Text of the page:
4 tips for keeping tulips fresh in your vase for as long as possible

You need to cut and care for tulips correctly to keep them in the vase for a long time. We’ll show you what to do with these messengers of spring to keep them fresh.

Along with roses, tulips are among the most popular cut flowers in USA. No wonder: tulips come in many shades of color and bright flower shapes, and are spring messengers par excellence. A few simple tips on how to care for and cut tulip stems will help you keep your bouquet of colorful tulips for a long time to come.

1. cut tulips correctly

If you put your tulips in water immediately after buying them, they’ll soon start to droop. To avoid this, first cut them properly:

  • Always use a sharp knife, not scissors, to cut tulips. Scissors can crush the stem and make it even harder to absorb water.
  • Make sure your knife is perfectly clean. This way, the cut won’t get dirty later on.
  • Place the knife at least three to four centimetres above the end of the old stem and cut the stem at an angle in the direction of growth.
  • By cutting at an angle, you increase the surface area of the cut. This allows the flower to absorb water and nutrients more quickly and transport them to the flowering stage.
  • Place each beveled tulip in a vase filled with fresh water immediately after cutting.

2. the right vase for tulips

Tulips are unusual in that they continue to grow unperturbed in the vase even after being cut. For the tulip vase, therefore, it’s best to choose a container that’s as tall and slender as possible, to support the still-growing stems at the sides.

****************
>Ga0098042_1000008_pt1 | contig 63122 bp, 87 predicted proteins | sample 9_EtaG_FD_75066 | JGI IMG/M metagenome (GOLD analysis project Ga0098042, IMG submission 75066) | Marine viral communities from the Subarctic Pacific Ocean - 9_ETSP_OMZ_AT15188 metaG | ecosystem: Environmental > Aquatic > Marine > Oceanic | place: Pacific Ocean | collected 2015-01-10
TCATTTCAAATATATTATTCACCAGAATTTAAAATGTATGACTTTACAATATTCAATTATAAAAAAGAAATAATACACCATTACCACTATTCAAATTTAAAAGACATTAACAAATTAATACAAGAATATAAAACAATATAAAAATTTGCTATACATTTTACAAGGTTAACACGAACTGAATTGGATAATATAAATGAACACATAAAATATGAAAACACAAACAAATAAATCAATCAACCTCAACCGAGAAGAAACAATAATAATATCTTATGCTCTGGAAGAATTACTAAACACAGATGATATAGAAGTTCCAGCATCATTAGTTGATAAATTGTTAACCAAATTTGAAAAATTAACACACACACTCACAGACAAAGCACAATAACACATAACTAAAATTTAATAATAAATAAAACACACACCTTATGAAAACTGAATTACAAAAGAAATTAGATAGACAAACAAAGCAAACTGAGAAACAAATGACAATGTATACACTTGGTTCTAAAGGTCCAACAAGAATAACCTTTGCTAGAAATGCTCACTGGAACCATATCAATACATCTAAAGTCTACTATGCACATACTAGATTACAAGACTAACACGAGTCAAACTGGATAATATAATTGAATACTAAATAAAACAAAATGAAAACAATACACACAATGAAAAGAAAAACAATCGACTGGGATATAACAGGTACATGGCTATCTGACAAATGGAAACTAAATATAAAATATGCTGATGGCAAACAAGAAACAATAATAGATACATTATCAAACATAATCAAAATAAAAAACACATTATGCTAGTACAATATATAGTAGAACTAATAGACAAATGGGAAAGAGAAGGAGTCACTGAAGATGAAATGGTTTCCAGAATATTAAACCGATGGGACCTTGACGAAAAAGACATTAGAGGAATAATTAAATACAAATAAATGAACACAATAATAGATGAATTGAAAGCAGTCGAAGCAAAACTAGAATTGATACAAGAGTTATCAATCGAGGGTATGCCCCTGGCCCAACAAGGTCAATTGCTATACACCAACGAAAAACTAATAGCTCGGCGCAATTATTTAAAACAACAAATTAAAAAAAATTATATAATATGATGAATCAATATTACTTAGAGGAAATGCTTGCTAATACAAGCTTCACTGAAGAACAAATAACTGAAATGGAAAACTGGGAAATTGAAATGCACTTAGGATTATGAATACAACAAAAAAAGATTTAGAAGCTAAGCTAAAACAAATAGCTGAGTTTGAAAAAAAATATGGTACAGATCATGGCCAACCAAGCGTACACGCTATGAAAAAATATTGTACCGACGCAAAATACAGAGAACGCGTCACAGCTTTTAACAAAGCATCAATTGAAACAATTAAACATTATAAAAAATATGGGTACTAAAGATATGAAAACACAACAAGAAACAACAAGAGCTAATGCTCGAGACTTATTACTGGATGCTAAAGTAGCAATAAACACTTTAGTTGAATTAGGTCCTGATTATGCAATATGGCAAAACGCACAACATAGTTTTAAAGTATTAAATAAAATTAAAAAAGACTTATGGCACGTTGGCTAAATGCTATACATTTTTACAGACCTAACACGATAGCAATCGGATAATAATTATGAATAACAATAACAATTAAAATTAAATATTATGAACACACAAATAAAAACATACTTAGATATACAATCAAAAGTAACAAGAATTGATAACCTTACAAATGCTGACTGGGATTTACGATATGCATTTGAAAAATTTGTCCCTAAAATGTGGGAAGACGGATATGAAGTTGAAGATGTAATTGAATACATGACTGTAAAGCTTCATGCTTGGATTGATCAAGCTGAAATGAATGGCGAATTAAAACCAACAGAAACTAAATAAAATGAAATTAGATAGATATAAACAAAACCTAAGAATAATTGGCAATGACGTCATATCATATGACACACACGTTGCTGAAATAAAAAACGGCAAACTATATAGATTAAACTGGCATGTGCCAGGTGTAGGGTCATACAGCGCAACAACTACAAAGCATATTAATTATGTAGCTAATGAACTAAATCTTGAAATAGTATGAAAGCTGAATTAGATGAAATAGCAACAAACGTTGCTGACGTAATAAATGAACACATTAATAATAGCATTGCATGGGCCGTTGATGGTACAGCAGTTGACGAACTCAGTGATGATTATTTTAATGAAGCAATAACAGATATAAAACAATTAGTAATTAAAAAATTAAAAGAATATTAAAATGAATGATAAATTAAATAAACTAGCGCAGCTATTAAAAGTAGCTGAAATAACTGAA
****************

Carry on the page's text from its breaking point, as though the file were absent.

Cut tulips will thank you if their vase is perfectly clean. This prevents germs spreading to the plant through the cuts. You can use vinegar essence to clean the vase. After cleaning, rinse the vase thoroughly with hot water before placing the tulips in it.

3. not in good company: tulips and narcissi

Tulips and daffodils bloom at the same time of year, heralding the arrival of spring. Nevertheless, you should never combine them in a vase. The tulips would suffer and die quickly. This is because cut narcissi release a substance into the water that obstructs the cell pathways of tulips, preventing them from absorbing water and nutrients. See also: Daffodils in a vase: why it’s best not to mix them with other flowers.

4. the right water for tulips

  • Like almost all cut flowers, tulips prefer soft, low-limestone water. If your tap water is rather hard, you can run it through a limescale filter or descale it with baking soda.
  • The ideal water for all plants is fresh, natural rainwater from your rainwater tank, if you have one available.
    If you add a little fresh lemon juice to the water, you lower the pH, which is good for tulips. Lemon water also has an antibacterial effect and prevents the growth of germs.
  • Nevertheless, you should change the tulip water regularly, preferably every twelve hours. Tip: never replace the tulip water completely, but always leave a little of the old water in the vase. Completely fresh water stimulates tulip growth, but shortens their lifespan.
  • To prevent rotting, remove wilted flowers from the vase. Then re-cut the remaining tulips and place them in the refreshed water.
  • The water level is also important for tulips in vases: juicy stems rot quickly if they’re too deeply immersed in water. So fill your vase only five to six centimetres. This is more than enough for the plants.

A bunch of tulips in a vase grows best at room temperature. In case of doubt, it’s better to place the bouquet in a place that’s too cool than too warm. Spring flowers fade faster at temperatures above 18 degrees and in direct sunlight.